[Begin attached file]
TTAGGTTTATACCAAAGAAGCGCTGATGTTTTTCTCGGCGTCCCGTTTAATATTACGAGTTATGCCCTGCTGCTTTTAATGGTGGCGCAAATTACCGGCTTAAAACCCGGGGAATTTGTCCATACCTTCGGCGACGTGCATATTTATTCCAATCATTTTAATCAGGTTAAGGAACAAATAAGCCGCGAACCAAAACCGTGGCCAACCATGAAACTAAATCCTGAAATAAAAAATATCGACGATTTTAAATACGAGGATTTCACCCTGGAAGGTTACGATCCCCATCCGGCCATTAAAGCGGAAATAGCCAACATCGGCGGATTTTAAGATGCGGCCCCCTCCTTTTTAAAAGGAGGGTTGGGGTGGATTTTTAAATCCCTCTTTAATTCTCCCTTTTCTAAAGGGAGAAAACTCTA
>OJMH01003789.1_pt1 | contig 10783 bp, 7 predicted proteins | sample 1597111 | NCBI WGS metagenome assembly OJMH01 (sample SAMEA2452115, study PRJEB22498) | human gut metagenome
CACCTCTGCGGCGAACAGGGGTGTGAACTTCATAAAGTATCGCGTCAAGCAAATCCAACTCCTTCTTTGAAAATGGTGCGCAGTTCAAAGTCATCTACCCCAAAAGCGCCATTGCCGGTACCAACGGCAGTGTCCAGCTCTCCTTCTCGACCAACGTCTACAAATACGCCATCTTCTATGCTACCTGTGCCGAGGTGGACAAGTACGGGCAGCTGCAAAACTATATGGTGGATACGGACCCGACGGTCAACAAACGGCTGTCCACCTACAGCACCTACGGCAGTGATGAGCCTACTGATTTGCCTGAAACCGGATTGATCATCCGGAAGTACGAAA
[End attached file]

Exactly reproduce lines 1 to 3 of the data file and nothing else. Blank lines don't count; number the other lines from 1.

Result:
TTAGGTTTATACCAAAGAAGCGCTGATGTTTTTCTCGGCGTCCCGTTTAATATTACGAGTTATGCCCTGCTGCTTTTAATGGTGGCGCAAATTACCGGCTTAAAACCCGGGGAATTTGTCCATACCTTCGGCGACGTGCATATTTATTCCAATCATTTTAATCAGGTTAAGGAACAAATAAGCCGCGAACCAAAACCGTGGCCAACCATGAAACTAAATCCTGAAATAAAAAATATCGACGATTTTAAATACGAGGATTTCACCCTGGAAGGTTACGATCCCCATCCGGCCATTAAAGCGGAAATAGCCAACATCGGCGGATTTTAAGATGCGGCCCCCTCCTTTTTAAAAGGAGGGTTGGGGTGGATTTTTAAATCCCTCTTTAATTCTCCCTTTTCTAAAGGGAGAAAACTCTA
>OJMH01003789.1_pt1 | contig 10783 bp, 7 predicted proteins | sample 1597111 | NCBI WGS metagenome assembly OJMH01 (sample SAMEA2452115, study PRJEB22498) | human gut metagenome
CACCTCTGCGGCGAACAGGGGTGTGAACTTCATAAAGTATCGCGTCAAGCAAATCCAACTCCTTCTTTGAAAATGGTGCGCAGTTCAAAGTCATCTACCCCAAAAGCGCCATTGCCGGTACCAACGGCAGTGTCCAGCTCTCCTTCTCGACCAACGTCTACAAATACGCCATCTTCTATGCTACCTGTGCCGAGGTGGACAAGTACGGGCAGCTGCAAAACTATATGGTGGATACGGACCCGACGGTCAACAAACGGCTGTCCACCTACAGCACCTACGGCAGTGATGAGCCTACTGATTTGCCTGAAACCGGATTGATCATCCGGAAGTACGAAA